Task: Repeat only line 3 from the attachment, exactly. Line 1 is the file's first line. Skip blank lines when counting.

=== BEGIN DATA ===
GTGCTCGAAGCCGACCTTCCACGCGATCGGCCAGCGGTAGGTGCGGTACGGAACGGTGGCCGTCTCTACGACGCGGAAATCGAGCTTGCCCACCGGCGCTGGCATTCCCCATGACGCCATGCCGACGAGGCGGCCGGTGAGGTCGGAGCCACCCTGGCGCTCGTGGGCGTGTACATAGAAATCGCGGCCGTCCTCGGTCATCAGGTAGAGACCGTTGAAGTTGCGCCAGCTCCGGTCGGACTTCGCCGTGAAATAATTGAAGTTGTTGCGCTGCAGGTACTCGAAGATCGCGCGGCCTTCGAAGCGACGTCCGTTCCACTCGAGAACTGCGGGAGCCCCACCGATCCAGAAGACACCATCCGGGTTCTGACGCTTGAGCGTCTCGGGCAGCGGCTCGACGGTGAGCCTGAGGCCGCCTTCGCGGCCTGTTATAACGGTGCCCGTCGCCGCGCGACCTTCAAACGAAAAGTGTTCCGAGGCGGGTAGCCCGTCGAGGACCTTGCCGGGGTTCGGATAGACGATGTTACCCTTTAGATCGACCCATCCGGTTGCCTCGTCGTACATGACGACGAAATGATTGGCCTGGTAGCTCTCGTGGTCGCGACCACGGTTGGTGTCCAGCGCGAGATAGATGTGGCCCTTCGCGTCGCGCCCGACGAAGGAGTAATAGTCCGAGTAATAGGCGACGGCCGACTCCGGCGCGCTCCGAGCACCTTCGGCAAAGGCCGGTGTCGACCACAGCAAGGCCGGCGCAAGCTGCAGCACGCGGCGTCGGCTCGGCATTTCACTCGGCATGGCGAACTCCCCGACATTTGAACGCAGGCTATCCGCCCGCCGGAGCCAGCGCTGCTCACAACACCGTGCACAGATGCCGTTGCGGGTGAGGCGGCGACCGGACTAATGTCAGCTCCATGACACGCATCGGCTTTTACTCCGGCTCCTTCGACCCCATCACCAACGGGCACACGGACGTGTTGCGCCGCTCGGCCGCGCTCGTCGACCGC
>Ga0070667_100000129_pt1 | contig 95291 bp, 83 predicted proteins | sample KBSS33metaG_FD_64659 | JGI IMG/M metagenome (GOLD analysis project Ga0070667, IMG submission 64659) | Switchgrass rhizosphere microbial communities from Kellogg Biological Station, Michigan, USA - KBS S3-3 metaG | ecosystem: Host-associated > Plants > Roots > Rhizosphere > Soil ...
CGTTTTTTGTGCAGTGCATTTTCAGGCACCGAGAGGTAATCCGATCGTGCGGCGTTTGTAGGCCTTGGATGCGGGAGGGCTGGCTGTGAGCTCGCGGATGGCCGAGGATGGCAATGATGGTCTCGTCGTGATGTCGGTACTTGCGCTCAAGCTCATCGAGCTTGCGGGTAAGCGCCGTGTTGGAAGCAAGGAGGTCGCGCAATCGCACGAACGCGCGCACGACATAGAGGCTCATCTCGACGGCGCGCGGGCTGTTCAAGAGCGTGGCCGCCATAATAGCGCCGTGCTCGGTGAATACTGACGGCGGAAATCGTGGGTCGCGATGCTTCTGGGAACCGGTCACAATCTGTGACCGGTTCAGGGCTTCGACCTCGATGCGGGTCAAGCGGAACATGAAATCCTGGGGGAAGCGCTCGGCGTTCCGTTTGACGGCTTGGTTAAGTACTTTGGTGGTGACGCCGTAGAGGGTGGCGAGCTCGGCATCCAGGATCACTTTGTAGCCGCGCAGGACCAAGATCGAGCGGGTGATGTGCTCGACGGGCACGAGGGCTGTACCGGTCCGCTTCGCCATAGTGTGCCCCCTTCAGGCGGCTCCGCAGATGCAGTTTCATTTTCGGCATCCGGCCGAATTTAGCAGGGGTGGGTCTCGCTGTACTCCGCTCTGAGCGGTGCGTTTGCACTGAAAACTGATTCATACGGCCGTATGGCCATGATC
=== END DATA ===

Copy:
CGTTTTTTGTGCAGTGCATTTTCAGGCACCGAGAGGTAATCCGATCGTGCGGCGTTTGTAGGCCTTGGATGCGGGAGGGCTGGCTGTGAGCTCGCGGATGGCCGAGGATGGCAATGATGGTCTCGTCGTGATGTCGGTACTTGCGCTCAAGCTCATCGAGCTTGCGGGTAAGCGCCGTGTTGGAAGCAAGGAGGTCGCGCAATCGCACGAACGCGCGCACGACATAGAGGCTCATCTCGACGGCGCGCGGGCTGTTCAAGAGCGTGGCCGCCATAATAGCGCCGTGCTCGGTGAATACTGACGGCGGAAATCGTGGGTCGCGATGCTTCTGGGAACCGGTCACAATCTGTGACCGGTTCAGGGCTTCGACCTCGATGCGGGTCAAGCGGAACATGAAATCCTGGGGGAAGCGCTCGGCGTTCCGTTTGACGGCTTGGTTAAGTACTTTGGTGGTGACGCCGTAGAGGGTGGCGAGCTCGGCATCCAGGATCACTTTGTAGCCGCGCAGGACCAAGATCGAGCGGGTGATGTGCTCGACGGGCACGAGGGCTGTACCGGTCCGCTTCGCCATAGTGTGCCCCCTTCAGGCGGCTCCGCAGATGCAGTTTCATTTTCGGCATCCGGCCGAATTTAGCAGGGGTGGGTCTCGCTGTACTCCGCTCTGAGCGGTGCGTTTGCACTGAAAACTGATTCATACGGCCGTATGGCCATGATC